}

void *ProcessData(void *arg)
{
    RecvDataModel *inData = (RecvDataModel*)arg;
    cout << inData->inData << endl;
    return 0;
}

inData and sockAddr came from here(Client Class):

#include <winsock2.h>

class Client
{
private:
    int mySock;
    int sockAddr;
    bool logged;
    void *listen(void)
    {
        int numBytes;
        char buffer[5120];
        while(1)
        {
            numBytes = recv(mySock, buffer, 5120, 0);
            if(numBytes == 0 || numBytes == -1)
            {
                Drop(mySock);
                mySock = 0;
                sockAddr = 0;
                return 0;
            }
            Recv(sockAddr, buffer);
            memset(buffer, 0, sizeof buffer);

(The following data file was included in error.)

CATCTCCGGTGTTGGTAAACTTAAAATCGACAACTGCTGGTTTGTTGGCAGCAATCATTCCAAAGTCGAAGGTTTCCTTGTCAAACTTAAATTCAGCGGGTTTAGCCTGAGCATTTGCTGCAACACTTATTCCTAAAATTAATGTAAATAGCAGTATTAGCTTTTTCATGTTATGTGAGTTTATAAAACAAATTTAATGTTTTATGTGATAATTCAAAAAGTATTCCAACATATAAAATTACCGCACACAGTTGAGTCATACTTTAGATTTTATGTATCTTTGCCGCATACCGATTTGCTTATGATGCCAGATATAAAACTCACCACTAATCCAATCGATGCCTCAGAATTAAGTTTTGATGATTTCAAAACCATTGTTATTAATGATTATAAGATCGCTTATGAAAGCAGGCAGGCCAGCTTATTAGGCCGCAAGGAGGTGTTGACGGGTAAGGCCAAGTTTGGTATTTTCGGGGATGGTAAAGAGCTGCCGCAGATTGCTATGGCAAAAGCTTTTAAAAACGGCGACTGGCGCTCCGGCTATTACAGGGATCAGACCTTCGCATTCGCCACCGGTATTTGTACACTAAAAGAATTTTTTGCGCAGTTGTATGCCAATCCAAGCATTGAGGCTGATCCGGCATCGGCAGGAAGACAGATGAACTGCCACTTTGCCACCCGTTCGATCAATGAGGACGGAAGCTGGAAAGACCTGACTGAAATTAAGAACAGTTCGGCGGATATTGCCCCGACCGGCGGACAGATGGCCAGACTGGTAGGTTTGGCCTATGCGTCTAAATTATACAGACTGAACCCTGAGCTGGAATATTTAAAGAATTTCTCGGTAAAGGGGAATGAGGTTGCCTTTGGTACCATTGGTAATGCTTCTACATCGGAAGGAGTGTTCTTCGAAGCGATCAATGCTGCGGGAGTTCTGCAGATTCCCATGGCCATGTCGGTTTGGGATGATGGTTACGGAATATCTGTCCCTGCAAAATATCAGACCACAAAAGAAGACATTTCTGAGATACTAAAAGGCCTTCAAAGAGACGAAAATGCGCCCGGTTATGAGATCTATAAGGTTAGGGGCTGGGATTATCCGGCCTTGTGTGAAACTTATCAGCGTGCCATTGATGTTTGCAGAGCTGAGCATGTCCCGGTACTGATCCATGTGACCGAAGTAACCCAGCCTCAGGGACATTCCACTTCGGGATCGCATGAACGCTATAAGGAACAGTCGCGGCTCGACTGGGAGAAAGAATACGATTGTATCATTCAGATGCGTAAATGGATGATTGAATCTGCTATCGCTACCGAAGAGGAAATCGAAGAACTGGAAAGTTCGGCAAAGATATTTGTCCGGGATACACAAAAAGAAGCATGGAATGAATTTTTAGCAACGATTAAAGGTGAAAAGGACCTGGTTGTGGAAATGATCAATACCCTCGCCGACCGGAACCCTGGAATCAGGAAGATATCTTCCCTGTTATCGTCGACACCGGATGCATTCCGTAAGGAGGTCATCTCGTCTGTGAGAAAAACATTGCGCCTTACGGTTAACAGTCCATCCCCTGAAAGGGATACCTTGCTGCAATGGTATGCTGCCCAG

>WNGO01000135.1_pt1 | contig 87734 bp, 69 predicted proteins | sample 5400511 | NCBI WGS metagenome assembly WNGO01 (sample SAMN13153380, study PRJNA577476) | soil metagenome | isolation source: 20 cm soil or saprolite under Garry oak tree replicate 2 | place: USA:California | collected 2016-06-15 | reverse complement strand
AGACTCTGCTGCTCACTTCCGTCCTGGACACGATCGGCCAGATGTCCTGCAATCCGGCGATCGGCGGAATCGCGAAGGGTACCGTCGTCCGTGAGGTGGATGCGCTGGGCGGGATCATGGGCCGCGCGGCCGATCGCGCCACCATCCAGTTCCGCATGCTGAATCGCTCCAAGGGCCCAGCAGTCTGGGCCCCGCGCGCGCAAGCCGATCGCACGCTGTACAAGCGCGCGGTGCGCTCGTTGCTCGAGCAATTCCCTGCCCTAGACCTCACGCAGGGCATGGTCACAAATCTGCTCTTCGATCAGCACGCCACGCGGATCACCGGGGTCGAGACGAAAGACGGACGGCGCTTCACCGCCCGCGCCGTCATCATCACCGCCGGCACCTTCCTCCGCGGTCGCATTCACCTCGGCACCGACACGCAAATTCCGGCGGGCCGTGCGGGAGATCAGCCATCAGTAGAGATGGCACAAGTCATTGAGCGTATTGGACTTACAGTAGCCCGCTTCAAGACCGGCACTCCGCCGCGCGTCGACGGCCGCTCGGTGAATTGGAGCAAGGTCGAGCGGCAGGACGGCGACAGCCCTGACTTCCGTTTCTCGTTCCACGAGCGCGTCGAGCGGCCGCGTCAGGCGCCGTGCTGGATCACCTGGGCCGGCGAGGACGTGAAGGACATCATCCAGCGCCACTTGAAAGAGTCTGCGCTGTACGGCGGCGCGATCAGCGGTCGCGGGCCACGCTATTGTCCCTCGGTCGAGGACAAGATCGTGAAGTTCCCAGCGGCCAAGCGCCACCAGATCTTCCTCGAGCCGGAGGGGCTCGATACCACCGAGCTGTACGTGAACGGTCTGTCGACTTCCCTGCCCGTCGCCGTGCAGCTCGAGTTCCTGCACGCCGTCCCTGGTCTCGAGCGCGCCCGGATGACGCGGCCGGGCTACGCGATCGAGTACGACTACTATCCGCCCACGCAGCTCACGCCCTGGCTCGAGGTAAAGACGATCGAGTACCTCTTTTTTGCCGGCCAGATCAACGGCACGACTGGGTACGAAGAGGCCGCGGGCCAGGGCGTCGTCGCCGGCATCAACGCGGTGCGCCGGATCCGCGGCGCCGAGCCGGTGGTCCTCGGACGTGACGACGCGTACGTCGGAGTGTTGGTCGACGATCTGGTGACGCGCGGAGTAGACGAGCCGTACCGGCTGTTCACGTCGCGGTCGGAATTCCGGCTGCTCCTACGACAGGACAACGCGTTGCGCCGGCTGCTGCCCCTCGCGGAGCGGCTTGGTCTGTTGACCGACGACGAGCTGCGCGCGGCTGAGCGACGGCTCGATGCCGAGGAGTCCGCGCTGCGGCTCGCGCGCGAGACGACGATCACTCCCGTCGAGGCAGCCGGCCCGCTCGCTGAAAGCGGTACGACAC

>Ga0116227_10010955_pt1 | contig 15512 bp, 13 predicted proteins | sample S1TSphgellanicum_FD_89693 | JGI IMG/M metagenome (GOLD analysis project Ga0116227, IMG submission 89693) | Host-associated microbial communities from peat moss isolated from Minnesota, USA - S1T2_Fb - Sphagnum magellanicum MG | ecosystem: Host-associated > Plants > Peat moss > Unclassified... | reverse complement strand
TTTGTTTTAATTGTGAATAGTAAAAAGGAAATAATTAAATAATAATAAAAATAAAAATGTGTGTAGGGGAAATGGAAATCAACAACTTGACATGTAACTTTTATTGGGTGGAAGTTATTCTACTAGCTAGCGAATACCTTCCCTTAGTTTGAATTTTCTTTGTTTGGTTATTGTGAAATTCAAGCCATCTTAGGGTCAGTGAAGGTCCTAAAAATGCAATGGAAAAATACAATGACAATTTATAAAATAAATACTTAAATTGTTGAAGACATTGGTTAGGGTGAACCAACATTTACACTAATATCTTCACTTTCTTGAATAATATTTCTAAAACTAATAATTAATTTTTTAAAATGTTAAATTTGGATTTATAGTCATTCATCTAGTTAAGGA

}
        return 0;
    }
public:
    void SetSock(int sock)
    {
        mySock = sock;
    }
    void SetSockAddr(int addr)
    {
        sockAddr = addr;
    }
    void Logged(bool status)
    {
        logged = status;
    }
    int GetSock()
    {
        return mySock;
    }
    int GetSockAddr()
    {
        return sockAddr;
    }
    bool IsLogged()
    {
        return logged;
    }
    static void *Listen(void *arg)
    {
        return ((Client*)arg)->listen();
    }
    static void Recv(int sockAddr, char *inData);
    static void Drop(int sockAddr);
};

and all of main.cpp

#define PORT 9696
#define MAXCONN 9999
#define BACKLOG 128

#include <winsock2.h>
#include <pthread.h>
#include <iostream>
#include "Client.cpp"

using namespace std;

struct RecvDataModel